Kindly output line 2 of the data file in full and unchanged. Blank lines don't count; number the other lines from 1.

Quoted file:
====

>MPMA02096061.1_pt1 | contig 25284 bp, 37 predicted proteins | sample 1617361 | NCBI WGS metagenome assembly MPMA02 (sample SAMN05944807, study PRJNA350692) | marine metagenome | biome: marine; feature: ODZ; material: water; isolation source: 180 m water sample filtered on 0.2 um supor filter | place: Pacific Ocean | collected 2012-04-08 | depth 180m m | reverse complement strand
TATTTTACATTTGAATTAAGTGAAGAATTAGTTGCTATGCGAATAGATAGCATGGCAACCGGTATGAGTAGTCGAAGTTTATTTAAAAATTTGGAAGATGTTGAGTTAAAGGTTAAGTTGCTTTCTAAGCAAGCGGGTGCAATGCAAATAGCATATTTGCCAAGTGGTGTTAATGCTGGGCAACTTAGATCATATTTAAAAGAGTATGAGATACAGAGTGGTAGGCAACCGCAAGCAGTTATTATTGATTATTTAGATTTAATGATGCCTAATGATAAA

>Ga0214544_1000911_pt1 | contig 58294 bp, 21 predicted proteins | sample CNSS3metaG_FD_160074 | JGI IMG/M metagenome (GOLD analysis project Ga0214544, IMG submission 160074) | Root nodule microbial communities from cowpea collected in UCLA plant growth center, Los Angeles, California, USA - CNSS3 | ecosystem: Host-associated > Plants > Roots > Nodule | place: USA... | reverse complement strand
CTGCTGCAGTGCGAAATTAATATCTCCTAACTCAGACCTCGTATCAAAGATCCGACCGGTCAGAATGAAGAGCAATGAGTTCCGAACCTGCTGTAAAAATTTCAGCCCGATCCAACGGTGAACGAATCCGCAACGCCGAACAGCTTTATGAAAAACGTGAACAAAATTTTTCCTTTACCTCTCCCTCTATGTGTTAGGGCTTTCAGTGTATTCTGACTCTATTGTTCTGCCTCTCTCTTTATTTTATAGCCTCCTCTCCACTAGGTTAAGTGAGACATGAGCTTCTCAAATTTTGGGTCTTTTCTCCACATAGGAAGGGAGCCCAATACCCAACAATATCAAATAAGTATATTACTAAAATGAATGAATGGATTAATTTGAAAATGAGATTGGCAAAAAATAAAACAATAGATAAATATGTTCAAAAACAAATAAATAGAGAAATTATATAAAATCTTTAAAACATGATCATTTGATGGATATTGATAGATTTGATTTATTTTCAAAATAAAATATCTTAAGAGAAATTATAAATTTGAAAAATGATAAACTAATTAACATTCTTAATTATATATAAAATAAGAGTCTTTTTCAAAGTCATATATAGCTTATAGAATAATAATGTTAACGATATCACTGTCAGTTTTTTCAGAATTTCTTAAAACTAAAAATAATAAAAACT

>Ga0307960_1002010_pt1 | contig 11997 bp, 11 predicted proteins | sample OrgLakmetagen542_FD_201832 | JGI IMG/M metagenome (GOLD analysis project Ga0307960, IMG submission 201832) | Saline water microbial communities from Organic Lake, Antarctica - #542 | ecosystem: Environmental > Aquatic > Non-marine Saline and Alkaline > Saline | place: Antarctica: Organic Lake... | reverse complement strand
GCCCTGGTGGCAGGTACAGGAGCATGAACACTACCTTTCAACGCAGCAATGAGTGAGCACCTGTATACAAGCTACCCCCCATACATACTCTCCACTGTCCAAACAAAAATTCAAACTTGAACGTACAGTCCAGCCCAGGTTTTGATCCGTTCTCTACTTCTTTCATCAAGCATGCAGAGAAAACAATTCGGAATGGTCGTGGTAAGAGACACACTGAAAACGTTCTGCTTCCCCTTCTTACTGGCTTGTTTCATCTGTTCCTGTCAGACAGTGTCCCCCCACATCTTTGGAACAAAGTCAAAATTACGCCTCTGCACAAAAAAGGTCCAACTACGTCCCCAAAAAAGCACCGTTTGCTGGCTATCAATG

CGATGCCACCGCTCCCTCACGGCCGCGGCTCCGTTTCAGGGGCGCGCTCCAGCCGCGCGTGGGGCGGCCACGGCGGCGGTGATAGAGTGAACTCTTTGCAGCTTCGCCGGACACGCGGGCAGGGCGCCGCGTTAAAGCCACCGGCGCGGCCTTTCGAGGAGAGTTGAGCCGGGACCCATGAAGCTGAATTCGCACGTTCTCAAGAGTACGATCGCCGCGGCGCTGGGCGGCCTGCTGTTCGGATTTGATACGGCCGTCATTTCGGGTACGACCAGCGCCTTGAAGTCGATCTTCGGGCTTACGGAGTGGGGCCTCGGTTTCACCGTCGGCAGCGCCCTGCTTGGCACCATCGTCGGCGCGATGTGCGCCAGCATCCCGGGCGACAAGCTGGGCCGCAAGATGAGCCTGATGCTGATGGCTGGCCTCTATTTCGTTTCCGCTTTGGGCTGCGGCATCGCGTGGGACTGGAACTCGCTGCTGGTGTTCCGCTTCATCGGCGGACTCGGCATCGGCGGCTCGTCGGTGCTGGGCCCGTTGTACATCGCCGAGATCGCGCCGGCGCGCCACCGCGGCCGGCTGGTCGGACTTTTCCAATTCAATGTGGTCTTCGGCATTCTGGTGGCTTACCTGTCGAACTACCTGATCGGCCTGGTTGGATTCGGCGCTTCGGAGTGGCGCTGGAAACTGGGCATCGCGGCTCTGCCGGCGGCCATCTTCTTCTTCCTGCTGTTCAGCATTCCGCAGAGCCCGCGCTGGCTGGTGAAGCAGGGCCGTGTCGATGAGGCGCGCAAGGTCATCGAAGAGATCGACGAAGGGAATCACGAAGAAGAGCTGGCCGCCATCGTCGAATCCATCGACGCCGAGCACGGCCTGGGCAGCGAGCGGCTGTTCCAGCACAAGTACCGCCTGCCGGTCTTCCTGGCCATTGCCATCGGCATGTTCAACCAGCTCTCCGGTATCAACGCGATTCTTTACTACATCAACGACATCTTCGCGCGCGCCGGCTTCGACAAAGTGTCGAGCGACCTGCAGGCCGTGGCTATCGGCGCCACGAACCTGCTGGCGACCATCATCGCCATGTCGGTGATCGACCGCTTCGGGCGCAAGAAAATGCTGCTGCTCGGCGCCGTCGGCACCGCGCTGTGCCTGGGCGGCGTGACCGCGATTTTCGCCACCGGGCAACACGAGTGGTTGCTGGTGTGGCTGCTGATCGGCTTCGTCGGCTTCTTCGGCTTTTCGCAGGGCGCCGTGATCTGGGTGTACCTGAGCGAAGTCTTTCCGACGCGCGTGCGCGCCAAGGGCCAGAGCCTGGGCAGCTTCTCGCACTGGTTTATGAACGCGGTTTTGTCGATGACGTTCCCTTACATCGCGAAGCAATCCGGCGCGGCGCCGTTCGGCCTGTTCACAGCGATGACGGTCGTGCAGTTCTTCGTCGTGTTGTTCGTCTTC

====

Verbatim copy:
TATTTTACATTTGAATTAAGTGAAGAATTAGTTGCTATGCGAATAGATAGCATGGCAACCGGTATGAGTAGTCGAAGTTTATTTAAAAATTTGGAAGATGTTGAGTTAAAGGTTAAGTTGCTTTCTAAGCAAGCGGGTGCAATGCAAATAGCATATTTGCCAAGTGGTGTTAATGCTGGGCAACTTAGATCATATTTAAAAGAGTATGAGATACAGAGTGGTAGGCAACCGCAAGCAGTTATTATTGATTATTTAGATTTAATGATGCCTAATGATAAA